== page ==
Still from Elephant Song
The full schedule of the Atlantic Film Festival for 2014 is out and it’s time to start to think about what to see. There are many different ways to approach a film festival and not everyone has the ability to see a ton of films. Filmmaking is what I teach and is a deep part of my life, so for me it is a chance to immerse myself in the festival and see a wide range of films that challenge, entertain, and enlighten. It is also a great time to meet people and talk about films as well since you’re surrounded by people who love cinema.
Within the festival itself there are different programming threads with a diverse set of films to choose from, so it shouldn’t be that hard to find something for everyone to see. For me the preparation involves research, memories, history, and my gut. After seeing a lot of films you start to get a feeling for what you’ll like or not and what will be interesting. If you don’t have a pass, you’ll need to make decisions a bit sooner as you’ll need to get tickets early. With a pass I love that I can change my mind an hour or so before a screening as I think about what I’ve seen earlier that day or what I’ll be seeing later. It’s not a sprint, but a marathon for me, so pacing is important.
The highest profile films are the galas which also have parties connected with them, so that’s a good way to have a night out with a film and a party as well. This year there are five dramatic galas and one shorts gala. Getting out to a party after a film is a good thing to do as you’ll be sure to find interesting people to talk to after seeing the film. With many of the films being premieres, you won’t be able to find out too much about them since so few people have seen them. It’s great to be able to go in to a film without having heard about it for months.
The opening gala on Thursday, September 11 is Elephant Song, directed by Charles Binamé based on the play by Nicolas Billon. Set in 1966 and featuring Bruce Greenwood, Xavier Dolan, Catherine Keener, and Carrie-Anne Moss it looks like it will be a bit intense with a strong cast and interesting story. For the first time in a few years the gala will be happening outside of the Park Lane Cinemas with the opening at the lovely Rebecca Cohn Auditorium. It should be fun to see the red carpet and a solid psychological drama before the opening party at the Cunard Centre. The other great thing is that it’s the only day of the festival where there aren’t any d ifficult decisions to make about what to see as it’s the only film that shows on that day.
On Friday, September 12 Andrea Dorfman’s Atlantic Feature, Heartbeat is at the centre of a full day of films and it’s one of the films I’ve been eagerly anticipating for a while. Collaborating again with Tanya Davis, Dorfman tells the story of a singer-songwriter in the North End of Halifax. Andrea Dorfman’s films are hand-crafted, lovingly made collaborative films that are deeply human and beautiful in showing people and places we know. Filled with music and animation, it’s sure to be one of the highlights of the festival this year.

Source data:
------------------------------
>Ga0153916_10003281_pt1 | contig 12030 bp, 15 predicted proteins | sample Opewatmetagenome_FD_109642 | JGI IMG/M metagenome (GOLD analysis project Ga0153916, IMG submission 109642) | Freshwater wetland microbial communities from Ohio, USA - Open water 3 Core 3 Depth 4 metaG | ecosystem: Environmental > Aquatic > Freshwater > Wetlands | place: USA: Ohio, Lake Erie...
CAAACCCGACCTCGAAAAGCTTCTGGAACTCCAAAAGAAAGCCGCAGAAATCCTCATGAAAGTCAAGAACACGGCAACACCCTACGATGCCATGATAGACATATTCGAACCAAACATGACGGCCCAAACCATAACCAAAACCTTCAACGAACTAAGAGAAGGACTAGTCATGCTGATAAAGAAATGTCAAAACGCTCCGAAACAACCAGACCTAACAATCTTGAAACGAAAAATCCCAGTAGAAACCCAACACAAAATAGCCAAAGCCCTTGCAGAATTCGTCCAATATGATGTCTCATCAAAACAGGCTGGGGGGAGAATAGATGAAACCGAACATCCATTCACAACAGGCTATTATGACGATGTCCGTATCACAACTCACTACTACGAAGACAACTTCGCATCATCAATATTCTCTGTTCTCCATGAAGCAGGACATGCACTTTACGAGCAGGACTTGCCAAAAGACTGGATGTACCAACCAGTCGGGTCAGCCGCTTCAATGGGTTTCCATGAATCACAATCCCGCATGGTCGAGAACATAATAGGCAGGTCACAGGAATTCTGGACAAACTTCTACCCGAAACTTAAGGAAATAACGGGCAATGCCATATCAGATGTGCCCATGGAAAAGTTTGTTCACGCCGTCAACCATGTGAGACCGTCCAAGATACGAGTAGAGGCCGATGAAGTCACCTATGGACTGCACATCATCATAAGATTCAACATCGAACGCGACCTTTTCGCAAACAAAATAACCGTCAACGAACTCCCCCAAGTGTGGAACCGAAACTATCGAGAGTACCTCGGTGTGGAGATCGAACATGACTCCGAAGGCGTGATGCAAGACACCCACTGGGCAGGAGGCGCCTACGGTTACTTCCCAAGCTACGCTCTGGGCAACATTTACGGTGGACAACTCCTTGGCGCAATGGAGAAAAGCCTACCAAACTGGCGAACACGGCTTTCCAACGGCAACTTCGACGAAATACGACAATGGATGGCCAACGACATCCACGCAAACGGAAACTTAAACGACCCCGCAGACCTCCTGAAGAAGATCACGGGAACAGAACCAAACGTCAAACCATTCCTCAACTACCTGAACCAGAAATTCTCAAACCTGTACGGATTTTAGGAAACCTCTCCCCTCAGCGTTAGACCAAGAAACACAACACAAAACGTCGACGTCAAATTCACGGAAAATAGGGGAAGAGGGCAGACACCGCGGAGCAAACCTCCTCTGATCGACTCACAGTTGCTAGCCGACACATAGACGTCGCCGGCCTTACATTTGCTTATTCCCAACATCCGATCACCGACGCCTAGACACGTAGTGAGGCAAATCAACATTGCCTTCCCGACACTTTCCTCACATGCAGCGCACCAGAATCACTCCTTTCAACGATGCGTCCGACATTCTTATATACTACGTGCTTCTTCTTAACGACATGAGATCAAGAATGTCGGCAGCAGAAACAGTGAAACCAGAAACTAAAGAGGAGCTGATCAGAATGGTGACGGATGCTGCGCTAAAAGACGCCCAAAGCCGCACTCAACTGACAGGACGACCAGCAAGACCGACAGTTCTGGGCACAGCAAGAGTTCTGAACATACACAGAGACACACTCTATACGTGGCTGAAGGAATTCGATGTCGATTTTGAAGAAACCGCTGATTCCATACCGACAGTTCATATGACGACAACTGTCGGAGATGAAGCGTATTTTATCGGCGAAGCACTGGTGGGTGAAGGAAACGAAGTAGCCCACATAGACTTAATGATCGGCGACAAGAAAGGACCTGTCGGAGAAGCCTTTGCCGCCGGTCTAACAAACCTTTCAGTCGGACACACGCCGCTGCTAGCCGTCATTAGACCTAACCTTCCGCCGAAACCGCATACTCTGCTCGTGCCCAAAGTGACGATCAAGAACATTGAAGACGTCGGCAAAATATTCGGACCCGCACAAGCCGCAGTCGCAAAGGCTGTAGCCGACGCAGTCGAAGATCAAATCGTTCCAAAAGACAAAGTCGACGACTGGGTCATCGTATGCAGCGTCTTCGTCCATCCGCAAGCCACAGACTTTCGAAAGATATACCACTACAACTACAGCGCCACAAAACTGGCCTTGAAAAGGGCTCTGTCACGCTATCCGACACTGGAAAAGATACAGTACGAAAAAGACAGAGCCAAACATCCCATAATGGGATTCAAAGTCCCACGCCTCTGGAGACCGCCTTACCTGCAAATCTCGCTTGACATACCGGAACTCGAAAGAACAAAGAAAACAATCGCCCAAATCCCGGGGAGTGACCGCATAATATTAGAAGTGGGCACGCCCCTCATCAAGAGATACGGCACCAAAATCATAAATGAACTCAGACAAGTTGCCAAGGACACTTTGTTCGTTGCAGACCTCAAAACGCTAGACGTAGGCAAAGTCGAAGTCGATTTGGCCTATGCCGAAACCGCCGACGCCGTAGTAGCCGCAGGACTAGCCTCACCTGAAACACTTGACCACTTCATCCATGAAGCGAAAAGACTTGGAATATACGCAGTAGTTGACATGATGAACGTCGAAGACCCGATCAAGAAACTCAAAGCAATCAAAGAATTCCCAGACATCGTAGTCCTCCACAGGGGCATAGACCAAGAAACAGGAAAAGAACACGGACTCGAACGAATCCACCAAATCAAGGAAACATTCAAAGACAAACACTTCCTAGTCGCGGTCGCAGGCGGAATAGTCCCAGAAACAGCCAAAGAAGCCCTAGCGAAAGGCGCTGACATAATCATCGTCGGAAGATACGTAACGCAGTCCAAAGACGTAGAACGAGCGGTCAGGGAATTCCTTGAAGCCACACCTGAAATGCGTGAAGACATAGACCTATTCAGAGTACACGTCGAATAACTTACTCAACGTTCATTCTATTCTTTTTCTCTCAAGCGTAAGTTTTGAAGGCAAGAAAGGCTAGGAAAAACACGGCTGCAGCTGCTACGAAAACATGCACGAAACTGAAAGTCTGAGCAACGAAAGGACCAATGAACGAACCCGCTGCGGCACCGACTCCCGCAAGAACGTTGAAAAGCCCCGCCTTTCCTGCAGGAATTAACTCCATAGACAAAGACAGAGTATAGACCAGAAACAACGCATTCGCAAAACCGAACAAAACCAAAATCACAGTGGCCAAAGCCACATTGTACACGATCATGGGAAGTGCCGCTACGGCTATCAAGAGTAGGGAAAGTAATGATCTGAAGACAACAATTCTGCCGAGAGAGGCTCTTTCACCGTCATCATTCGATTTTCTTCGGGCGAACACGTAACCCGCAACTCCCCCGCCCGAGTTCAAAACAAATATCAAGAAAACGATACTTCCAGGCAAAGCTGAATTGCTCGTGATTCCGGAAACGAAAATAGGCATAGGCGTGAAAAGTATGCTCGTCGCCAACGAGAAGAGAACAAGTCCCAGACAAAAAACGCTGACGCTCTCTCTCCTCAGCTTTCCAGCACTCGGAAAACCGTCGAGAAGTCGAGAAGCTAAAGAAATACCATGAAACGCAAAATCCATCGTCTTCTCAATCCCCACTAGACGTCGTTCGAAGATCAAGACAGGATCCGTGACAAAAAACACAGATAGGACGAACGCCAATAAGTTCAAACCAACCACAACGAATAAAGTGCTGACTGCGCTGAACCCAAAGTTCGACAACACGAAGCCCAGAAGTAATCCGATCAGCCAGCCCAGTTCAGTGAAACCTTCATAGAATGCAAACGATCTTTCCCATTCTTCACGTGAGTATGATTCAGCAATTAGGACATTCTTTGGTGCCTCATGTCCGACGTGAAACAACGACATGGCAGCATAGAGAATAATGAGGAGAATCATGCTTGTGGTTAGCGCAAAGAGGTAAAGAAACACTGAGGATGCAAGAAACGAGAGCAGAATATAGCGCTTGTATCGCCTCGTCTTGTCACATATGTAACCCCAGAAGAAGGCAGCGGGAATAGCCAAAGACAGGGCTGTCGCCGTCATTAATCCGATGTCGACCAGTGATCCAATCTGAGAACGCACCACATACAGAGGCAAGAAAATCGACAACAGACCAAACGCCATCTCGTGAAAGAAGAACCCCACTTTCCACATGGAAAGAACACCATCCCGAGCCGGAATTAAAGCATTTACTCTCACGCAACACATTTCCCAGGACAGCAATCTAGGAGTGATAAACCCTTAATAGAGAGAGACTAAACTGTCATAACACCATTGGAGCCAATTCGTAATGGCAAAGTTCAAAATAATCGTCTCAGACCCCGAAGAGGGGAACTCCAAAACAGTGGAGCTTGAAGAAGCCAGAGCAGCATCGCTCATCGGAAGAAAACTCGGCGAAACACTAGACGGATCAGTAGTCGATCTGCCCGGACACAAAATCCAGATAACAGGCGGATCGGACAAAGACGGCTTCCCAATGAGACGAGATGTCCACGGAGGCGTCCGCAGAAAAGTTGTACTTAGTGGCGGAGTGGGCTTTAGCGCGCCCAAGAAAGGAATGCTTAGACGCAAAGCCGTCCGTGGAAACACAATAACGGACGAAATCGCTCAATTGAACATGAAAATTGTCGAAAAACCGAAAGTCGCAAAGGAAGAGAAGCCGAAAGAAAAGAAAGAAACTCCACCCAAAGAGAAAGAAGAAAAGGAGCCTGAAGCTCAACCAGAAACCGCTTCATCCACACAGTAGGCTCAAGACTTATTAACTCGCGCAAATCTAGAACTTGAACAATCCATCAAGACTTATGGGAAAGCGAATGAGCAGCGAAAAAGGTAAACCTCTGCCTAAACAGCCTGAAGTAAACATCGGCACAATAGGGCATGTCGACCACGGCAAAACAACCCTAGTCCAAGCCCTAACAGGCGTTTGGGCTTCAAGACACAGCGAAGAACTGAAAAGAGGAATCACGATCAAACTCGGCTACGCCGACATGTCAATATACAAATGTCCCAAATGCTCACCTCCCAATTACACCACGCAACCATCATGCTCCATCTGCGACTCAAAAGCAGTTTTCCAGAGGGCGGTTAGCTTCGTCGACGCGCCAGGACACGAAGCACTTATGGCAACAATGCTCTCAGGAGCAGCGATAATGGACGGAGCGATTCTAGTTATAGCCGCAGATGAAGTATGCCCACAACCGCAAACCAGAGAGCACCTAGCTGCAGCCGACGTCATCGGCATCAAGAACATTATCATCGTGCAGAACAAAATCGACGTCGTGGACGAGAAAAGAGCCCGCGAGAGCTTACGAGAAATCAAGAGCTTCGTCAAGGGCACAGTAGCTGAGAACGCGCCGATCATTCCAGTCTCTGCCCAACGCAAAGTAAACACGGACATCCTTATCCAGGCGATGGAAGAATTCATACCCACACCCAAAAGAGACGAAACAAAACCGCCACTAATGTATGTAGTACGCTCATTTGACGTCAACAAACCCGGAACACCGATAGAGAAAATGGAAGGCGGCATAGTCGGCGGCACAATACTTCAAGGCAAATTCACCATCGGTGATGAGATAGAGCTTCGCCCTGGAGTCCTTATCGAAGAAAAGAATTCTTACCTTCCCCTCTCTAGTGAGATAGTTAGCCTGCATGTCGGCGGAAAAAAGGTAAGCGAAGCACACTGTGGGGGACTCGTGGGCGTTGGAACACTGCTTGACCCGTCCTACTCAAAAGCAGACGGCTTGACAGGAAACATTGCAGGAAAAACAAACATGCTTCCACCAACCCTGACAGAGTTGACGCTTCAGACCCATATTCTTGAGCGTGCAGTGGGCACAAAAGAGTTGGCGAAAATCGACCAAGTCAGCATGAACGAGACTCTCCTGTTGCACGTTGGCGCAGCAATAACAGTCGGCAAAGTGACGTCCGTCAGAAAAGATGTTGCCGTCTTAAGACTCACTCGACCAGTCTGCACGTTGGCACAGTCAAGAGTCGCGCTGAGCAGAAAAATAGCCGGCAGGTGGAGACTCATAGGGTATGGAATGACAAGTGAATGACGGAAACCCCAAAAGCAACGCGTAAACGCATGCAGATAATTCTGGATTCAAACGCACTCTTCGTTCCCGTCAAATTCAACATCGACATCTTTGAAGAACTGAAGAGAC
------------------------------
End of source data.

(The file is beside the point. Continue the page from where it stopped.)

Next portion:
On Saturday, September 13 there are two galas, both in French, and both playing with the cinematic frame. At 6:30 Xavier Dolan’s Cannes Jury Prize winning film Mommy plays. Shot in a square, claustrophobic 1:1 aspect ratio, with a story about a single mom struggling to raise her 15 year-old son, it should be another memorable film from the Québécois writer / director / actor who doesn’t seem to show any signs of slowing down. At 10pm we move from one of the youngest Cannes sensations to the oldest with Jean-Luc Godard’s Goodbye to Language. Shot in 3D and probably indescribable, it’s essential for those who follow Godard’s work which started with 1960’s Breathless with an innovative use of jump cuts. But Godard is often frustrating and oblique, but seeing him explore 3D is irresistible for me.
Sunday, September 14 is the showcase of Atlantic Shorts with the gala highlighting 8 of the best films from the region. There should be a range of dramatic and documentary approaches with Lisa Rose Snow’s When Fish Fly forming the colourful heart of the program for me. The shorts gala is a good way to see a cross-section of the talent of the region and go to a party with many of the filmmakers afterwards as well.
The final night of the festival after a week of films will feature a cynical look at celebrity culture with David Cronenberg’s Maps to the Stars as the closing gala. With a cast of stars including John Cusak, Julianne Moore, Robert Pattinson, and Mia Wasikowska, it’s going to be cool, slightly disturbing, funny, and definitely something to talk about at the closing party at the Lord Nelson later that evening.
Those are the high-profile galas during the Atlantic Film Festival that you can choose from this year, which ones intrigue you?